N = 1.4 (Dissolution coefficient of zinc in butanoic acid) determined in the experiment .
α = Initial pH of the butanoic acid leaching solution just before the leaching process started.
γ = Final pH of the butanoic acid leaching solution at time t.
Zn = Concentration of dissolved Zn during the leaching process (mg/kg)
Equation (13) is the derived model.
Table 1. Variation of the initial and final pH of the butanoic acid leaching solution with the
concentration of dissolved Zinc .
(γ) (α) Zn (mg/kg)
Table 2. Variation of eN(γ/α) with 3√Zn.
(γ/α) N(γ/α) eN(γ/α) 3√Zn
628 C. I. Nwoye Vol.8, No.8
3. BOUNDARY AND INITIAL CONDITION
Iron oxide ore was placed in cylindrical flask 30cm high containing leaching solution of
hydrogen peroxide. The leaching solution is non flowing (stationary). Before the start of the
leaching process, the flask was assumed to be initially free of attached bacteria and other micro
organism. Initially, the effect of oxygen on the process was assumed to be atmospheric. In all
cases, weight of iron oxide ore used was 5g. The initial pH range of leaching solutions used;
3.80-4.83 and leaching time of 2 hrs (120 minutes) were used for all samples. A constant
leaching temperature of 25oC was used. Hydrogen peroxide concentration at 0.27mol/litre and
average ore grain size;150µm were also used. Details of the experimental technique are as
presented in the report .
The leaching process boundary conditions include: atmospheric levels of oxygen (considering
that the cylinder was open at the top) at both the top and bottom of the ore particles in the gas
and liquid phases respectively. A zero gradient was assumed for the liquid scalar at the bottom of
the particles and for the gas phase at the top of the particles. The sides of the particles were
assumed to be symmetries.
4. MODEL VALIDATION
The formulated model was validated by calculating the deviation of the model-predicted initial
pH from the corresponding experimental pH values.
The deviation recorded is believed to be due to the fact that the surface properties of the ore and
the physiochemical interactions between the ore and leaching solution which were found to play
vital roles during the leaching process  were not considered during the model formulation. It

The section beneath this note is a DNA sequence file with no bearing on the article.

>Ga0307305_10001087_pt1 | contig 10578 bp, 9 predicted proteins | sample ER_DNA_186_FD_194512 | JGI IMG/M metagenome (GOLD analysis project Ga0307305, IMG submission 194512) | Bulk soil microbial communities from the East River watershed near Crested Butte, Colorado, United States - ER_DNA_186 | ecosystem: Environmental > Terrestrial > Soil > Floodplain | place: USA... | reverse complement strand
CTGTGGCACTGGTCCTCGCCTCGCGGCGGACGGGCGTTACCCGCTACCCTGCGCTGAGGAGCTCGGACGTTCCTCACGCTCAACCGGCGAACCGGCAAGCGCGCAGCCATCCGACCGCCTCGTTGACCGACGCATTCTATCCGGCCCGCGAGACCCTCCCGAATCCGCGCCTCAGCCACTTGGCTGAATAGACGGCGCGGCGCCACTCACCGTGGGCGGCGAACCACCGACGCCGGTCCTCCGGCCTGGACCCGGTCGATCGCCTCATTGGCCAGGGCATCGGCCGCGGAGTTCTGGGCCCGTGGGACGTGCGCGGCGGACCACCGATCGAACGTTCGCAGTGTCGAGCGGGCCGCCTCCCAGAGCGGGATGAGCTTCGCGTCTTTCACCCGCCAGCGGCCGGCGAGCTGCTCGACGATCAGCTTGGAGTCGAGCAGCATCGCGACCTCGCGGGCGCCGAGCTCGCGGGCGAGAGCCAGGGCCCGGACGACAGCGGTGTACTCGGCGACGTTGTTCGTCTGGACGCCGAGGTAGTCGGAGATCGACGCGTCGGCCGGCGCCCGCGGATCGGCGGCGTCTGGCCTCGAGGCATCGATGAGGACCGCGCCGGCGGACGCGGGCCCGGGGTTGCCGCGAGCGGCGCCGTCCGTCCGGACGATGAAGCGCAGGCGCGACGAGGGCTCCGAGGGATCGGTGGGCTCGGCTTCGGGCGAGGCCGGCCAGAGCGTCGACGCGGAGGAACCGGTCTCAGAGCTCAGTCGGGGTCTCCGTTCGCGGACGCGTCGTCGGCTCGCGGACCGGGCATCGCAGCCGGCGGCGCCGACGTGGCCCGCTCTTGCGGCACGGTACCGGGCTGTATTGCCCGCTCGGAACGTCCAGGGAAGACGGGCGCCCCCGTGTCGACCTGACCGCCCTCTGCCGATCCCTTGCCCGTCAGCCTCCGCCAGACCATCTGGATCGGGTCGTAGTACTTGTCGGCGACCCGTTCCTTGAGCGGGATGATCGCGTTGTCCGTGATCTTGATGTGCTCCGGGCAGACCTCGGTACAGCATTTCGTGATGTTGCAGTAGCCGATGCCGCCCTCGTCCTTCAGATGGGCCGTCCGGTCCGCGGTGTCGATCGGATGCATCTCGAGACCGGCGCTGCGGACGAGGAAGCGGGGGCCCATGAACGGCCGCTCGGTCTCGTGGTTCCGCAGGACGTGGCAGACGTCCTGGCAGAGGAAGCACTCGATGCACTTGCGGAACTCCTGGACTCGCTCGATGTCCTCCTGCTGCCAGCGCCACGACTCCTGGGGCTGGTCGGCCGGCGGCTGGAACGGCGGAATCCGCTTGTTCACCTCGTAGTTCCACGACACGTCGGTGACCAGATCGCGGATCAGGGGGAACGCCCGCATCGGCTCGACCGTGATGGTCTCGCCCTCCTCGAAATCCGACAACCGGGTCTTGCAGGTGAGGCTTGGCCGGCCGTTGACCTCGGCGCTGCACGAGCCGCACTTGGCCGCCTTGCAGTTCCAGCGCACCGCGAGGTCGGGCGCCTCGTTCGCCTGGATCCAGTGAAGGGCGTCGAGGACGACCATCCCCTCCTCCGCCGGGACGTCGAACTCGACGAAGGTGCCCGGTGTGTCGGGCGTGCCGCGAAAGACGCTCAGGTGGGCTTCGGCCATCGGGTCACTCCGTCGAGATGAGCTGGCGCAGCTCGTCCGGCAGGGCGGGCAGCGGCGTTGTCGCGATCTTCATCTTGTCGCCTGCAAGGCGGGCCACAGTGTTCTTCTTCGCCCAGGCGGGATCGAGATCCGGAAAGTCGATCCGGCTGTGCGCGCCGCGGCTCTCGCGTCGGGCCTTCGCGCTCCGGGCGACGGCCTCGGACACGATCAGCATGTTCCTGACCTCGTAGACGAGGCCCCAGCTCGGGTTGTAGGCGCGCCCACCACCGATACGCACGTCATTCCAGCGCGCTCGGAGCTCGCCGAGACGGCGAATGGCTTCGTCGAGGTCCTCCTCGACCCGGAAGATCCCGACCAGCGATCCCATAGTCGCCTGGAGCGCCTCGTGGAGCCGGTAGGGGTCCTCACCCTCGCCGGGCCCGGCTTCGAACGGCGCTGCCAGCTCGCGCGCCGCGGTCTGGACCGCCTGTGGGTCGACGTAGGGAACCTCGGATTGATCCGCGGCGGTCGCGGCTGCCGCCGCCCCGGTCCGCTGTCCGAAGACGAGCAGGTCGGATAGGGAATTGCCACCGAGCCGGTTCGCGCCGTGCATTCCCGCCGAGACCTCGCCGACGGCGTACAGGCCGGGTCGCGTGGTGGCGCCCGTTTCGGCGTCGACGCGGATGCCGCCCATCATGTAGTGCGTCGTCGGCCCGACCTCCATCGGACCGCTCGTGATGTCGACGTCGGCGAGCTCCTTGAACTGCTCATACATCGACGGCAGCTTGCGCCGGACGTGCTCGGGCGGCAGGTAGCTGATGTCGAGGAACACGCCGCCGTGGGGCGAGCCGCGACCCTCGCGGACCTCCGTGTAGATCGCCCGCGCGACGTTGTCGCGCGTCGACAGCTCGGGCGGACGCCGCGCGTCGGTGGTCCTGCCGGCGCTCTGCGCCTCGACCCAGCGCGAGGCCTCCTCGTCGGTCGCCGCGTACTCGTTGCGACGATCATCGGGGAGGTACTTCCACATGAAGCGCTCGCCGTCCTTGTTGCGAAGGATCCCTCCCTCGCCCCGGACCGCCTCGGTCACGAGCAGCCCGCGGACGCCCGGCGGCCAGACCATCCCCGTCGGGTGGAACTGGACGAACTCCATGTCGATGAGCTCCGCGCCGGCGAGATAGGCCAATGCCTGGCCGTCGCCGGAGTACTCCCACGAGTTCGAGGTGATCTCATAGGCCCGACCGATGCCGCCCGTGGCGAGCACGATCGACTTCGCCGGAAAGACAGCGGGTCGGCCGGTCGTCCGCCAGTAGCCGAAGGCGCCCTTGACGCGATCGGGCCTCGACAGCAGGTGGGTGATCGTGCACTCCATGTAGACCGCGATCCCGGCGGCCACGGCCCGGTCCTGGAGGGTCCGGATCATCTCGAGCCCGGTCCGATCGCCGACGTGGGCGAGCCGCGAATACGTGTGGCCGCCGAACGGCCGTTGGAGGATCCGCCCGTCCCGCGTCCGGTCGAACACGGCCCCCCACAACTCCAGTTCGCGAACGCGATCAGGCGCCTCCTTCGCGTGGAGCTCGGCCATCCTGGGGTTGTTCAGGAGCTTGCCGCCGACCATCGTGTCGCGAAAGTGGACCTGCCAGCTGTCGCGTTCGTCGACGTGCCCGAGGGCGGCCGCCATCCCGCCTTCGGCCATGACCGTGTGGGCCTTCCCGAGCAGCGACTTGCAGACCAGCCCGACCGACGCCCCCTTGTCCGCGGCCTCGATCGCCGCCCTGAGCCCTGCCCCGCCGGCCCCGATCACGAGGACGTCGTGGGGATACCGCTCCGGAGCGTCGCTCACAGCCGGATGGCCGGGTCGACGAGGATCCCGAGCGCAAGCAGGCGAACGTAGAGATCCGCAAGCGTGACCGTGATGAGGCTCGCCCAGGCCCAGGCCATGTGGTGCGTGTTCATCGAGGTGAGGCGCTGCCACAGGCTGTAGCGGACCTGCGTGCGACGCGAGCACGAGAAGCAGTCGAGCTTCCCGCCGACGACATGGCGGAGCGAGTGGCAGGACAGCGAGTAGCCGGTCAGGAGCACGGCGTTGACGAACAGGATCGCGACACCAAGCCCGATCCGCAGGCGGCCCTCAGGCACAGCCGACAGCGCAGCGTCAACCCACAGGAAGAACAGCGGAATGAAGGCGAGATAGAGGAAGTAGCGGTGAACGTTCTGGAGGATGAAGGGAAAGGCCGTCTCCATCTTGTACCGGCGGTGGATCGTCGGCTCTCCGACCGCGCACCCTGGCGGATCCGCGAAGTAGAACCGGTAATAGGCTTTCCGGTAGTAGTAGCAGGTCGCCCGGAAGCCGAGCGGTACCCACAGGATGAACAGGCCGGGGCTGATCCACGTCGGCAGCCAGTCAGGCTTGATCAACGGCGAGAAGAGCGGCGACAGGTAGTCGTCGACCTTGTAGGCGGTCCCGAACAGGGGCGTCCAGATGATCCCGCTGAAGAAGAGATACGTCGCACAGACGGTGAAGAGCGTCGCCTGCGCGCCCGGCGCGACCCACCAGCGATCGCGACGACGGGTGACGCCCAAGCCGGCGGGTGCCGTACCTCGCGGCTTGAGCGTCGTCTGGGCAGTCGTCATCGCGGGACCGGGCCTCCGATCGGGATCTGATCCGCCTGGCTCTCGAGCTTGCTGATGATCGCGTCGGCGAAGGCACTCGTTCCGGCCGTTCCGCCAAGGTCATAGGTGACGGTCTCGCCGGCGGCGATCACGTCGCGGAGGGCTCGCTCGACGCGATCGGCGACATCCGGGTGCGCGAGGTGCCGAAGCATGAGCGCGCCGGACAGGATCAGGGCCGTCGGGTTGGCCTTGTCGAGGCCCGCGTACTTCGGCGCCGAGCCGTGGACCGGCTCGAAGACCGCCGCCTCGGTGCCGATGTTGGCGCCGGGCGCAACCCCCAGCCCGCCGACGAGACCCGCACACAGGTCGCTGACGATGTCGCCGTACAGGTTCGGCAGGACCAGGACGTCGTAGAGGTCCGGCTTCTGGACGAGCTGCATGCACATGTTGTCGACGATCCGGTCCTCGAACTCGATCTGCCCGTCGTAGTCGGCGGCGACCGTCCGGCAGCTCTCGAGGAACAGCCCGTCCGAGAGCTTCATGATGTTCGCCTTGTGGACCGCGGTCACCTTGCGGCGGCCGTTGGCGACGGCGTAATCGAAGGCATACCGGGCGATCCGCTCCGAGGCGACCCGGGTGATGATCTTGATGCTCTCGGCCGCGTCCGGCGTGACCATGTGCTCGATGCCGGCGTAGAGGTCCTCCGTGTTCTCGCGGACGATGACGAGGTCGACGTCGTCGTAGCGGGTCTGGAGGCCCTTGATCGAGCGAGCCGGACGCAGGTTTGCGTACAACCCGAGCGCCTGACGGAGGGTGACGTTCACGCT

is expected that introduction of correction factor to the predicted initial pH, gives exactly the
experimental initial pH values.
Deviation (Dn) (%) of model-predicted initial pH values from those of the experiment is given
Dn = PI – EI x 100 (14)
Where PI = Predicted initial pH values
EI = Experimental initial pH values
Since correction factor (Cr) is the negative of the deviation,
Cr = - Dn (15)
Substituting equation (14) into equation (15) for Dn,
Cr = -100 PI - EI
Vol.8, No.8 Model for Predicting the Initial Solution pH 629
It was observed that addition of the corresponding values of Cr from equation (16) to the model-
predicted initial pH gave exactly the corresponding experimental initial pH values .
5. RESULTS AND DISCUSSION
The derived model is equation (13). An ideal comparison of the initial pH as obtained from experiment
and as predicted by the model for the purpose of testing the validity of the model is achieved by
considering the R2 values (coefficient of determination). The values of the correlation coefficient, R
calculated from the equation;
R = √R2
using the r-squared values (coefficient of determination) from Figs.1 and 2 show a better
correlation (0.9565) with model-predicted initial solution pH than that obtained from experiment
(0.9300). This suggests that the model predicts more accurate, reliable and ideal initial solution
pH than the actual experiment despite its deviations from the experimental values.
Fig. 1- Effect of initial solution pH on the
conce ntra tion of z i nc dissolved during buta noi c
a cid l eachi ng of ga lena (as obta i ned from the
Initia l pH
Zn (m g/kg)
Fig. 2- Effect of initial solution pH on the
conce ntra tion of z i nc dissol ve d during buta noi c
a ci d l e achng of ga l ena (a s predicte d by de ri ve d
3.5 44.5 5
Initia l pH
Concentration of Zn
630 C. I. Nwoye Vol.8, No.8
Comparison between Figs.3 and 4 also show that the final solution pH from experiment has a
better correlation (0.9954) with the initial pH predicted by the model than that obtained from the
relationship between experimental values of the final and initial solution pH (0.9926).